And as much as aiming at sainthood is not the Buddhist way, checking our behaviour against sila and being very honest both about our current state and our efforts, is something I've found important.

My question is how we balance the two, so as not to become an colourful but indulgent bastard nor a dull and robotic fossil.
Well, aiming for sainthood is the Buddhist way. Arhat or bodhisattva, take your pick - that is the goal.
Is that what your practice is like? I mean, the way I was taught was to work with the conditions here-and-now, rather than aspiring to sainthood, which separates us from the reality on the ground. But I do agree that practice done right brings us in that direction somehow, but not really by aiming for it.

tobes wrote:
Wed Sep 25, 2019 11:23 pm
If there is a convenient myth about Buddhism, it is that it doesn't demand extraordinary Shila. It does, at every level.
I tend to agree. And yet look around - on the fora folks, some of whom have practiced for a considerable time, routinely get angry, adopt patronising or dismissive tone and engage in rudeness of all sorts. And this when there is nothing at stake, except a bit of an ego-investment in a view. How do we square this behaviour with the 'demand for extraordinary Shila'?
tobes wrote:
Wed Sep 25, 2019 11:23 pm
This does not imply conforming to a predefined image, nor being bound by iron clad rules - these are your own mental constructions of what shila is about.
OK. How would you describe it?

Sila to me is not conforming to a predefined image, but cultivating wholesome qualities while through discipline and insight avoiding and uprooting the unwholesome ones. But there is an element when I check myself against my notion of what is right. This notion is hopefully supportef
tobes wrote:
Wed Sep 25, 2019 11:23 pm
If there are genuine crazy wisdom gurus, they are so because of their realisations. If one does not have these realisations, the task is very, very clear: tame the mind. It's not a question of balancing that with your untamed samskarahs - those bits have to be jettisoned!
I agree. I would also say that in a given situation there is more than one enlightened approach. A saint would perhaps bring gentleness and clarity through her skilful action and bring about favourable conditions for insight, and a crazy wisdom teacher may pull the rug from under one's feet and make one question precisely what one is loath to look at. This is more in response to earlier posts. I guess in Zen there were a fair few stories of masters shouting, hitting, putting shoes on their head or even cutting the cat in two. The importance of such actions is likely exaggerated, but be that as it may, it is part of the tradition.

Well if you vow everyday to attain Buddhahood for others, then yes, there is a telos there. This is not mutually exclusive of working with immanent conditions. But in my own life: yes, it hurts not be on the bhumi, and I'm bloody well aiming for it. However long it takes.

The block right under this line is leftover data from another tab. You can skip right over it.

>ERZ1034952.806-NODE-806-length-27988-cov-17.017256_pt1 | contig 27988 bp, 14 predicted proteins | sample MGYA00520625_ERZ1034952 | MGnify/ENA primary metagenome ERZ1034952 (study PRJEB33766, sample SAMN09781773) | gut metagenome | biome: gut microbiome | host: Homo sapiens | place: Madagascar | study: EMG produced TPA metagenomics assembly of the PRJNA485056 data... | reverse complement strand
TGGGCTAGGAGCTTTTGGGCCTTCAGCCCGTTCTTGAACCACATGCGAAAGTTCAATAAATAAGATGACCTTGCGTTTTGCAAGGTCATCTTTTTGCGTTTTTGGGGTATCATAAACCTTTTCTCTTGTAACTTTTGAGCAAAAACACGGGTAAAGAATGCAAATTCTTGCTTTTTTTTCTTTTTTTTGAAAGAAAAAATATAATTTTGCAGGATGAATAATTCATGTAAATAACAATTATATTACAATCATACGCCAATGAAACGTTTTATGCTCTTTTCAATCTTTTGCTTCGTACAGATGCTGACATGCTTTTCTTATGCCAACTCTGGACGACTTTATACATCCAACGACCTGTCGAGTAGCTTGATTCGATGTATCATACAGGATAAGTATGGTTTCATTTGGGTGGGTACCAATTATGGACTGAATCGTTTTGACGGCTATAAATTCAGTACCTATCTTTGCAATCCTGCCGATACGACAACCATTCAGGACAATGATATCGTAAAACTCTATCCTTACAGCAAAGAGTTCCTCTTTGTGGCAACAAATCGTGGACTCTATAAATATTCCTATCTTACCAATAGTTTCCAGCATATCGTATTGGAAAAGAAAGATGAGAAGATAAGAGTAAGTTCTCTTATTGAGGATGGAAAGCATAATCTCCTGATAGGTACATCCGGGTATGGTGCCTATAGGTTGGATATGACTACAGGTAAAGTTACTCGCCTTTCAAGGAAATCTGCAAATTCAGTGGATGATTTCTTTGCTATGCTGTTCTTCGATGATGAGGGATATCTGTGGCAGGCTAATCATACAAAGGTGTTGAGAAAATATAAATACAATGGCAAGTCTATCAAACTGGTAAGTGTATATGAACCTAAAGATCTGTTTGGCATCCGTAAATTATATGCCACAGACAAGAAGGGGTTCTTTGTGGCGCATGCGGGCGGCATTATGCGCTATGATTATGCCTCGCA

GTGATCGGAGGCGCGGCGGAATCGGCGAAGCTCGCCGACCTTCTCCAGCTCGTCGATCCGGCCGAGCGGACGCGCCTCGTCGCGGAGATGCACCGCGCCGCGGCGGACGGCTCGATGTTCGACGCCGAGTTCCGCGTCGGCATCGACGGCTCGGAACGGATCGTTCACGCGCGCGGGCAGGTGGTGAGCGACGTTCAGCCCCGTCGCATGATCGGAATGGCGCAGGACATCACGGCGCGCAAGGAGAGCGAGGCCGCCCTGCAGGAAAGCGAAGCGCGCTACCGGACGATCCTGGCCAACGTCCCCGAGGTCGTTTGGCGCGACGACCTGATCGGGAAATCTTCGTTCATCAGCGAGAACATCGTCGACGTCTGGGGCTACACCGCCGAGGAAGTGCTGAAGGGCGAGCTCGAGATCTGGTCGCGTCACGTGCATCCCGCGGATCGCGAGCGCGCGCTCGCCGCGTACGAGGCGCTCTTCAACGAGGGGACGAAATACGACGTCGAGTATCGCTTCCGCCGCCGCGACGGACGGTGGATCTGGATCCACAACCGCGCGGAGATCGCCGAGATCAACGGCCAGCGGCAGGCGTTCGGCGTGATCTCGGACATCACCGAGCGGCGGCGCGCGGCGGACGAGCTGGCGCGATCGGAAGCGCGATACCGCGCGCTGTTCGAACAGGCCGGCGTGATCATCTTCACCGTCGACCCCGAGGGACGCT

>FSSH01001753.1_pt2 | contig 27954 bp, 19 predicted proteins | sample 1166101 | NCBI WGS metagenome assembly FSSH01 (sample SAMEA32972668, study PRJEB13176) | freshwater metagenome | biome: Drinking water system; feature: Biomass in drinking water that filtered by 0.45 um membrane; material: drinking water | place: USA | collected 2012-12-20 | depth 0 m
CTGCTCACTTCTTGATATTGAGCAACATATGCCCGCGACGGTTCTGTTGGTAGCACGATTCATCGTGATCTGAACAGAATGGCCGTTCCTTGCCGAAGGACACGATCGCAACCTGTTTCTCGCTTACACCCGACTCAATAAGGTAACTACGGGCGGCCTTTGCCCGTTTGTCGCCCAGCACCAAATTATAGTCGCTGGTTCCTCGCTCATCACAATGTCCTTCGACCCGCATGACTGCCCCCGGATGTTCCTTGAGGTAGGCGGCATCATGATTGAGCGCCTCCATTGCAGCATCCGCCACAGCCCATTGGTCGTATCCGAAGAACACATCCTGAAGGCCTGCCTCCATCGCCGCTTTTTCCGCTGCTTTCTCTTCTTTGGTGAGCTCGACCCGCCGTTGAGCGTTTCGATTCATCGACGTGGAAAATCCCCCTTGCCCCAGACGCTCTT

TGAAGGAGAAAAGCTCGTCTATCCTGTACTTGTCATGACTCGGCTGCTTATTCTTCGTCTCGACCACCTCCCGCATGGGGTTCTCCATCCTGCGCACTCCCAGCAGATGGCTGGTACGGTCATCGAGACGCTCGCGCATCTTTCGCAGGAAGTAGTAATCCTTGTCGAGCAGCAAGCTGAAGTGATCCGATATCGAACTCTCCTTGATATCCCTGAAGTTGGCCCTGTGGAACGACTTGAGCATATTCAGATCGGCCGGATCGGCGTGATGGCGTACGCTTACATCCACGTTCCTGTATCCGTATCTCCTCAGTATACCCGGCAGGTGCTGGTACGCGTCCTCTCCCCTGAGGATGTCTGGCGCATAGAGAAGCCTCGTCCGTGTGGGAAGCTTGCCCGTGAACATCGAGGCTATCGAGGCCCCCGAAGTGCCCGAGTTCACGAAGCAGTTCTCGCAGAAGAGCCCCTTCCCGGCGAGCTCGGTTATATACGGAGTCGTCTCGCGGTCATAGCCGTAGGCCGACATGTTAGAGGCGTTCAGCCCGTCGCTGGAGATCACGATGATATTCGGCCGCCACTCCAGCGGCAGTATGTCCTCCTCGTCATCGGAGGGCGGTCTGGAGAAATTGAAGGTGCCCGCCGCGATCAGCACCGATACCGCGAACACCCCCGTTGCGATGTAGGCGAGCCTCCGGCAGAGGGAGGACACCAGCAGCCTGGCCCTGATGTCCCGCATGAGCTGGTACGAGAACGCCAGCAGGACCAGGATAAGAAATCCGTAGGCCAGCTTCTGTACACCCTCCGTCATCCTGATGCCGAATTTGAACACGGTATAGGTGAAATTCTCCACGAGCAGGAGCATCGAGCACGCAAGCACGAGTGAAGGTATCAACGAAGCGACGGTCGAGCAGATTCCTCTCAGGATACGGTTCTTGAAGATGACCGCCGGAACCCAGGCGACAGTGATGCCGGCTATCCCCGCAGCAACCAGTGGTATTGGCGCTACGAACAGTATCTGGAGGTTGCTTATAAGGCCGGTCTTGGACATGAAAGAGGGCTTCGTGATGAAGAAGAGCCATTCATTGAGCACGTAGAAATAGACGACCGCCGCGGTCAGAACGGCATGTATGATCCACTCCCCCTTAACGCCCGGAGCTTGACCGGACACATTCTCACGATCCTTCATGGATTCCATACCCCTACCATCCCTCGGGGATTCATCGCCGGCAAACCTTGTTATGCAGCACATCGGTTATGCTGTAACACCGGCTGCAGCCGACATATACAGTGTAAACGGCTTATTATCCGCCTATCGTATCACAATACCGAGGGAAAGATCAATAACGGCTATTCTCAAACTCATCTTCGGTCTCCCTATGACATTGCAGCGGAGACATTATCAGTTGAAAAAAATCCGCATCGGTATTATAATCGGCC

I feel a long way short of accomplishing shila, so I cannot offer any description of what it is to embody it. But one thing that has changed through time is the recognition that pure conduct is possible, and that precepts, vows and samayas lead one closer to it. They are not iron clad rules, they are conventional supports which guide intention and action. And they are very powerful - they free rather than constrain.

As for mature practitioners who demonstrate many kleshas: sure, this is all to common. This just shows how difficult it is to accomplish genuine shila.

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Re: Integrity and The Wild Things...

Post by LastLegend » Fri Sep 27, 2019 6:43 am

Was told in that place of calm and clear, gently arise a wish. Keep doing this until the door is open.
Within that state of clarity, there is a knowing that remains unchanged stationary can be seen when looking at an object.

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Re: Integrity and The Wild Things...

Post by muni » Fri Sep 27, 2019 7:48 am

Well if you vow everyday to attain Buddhahood for others, then yes, there is a telos there. This is not mutually exclusive of working with immanent conditions. But in my own life: yes, it hurts not be on the bhumi, and I'm bloody well aiming for it. However long it takes.
In some way, this sounds as the path is painful and hard. One must strive and is hoping, while at the same time this is our confusion. It reflects probably the experience of many of us.

One Master said if there is no joy on the path then practice is not going good or well done. Another said being Bodhisattva you must accept it can be painful. It obviously depends on our own karma?
Was told in that place of calm and clear, gently arise a wish. Keep doing this until the door is open.
Ah!
Which human beings are “fortunate and connected?” They are the ones who generate love, compassion, and devotion, as well as the commitment to remain steadfast on the path until all beings are liberated. Venerable Khenpo Rinpoches.

Not to identify oneself with something, or to associate things with the 'me,' and to see that the idea that there is a 'me,' which is distinct from things, is a delusion. H H Dalai Lama.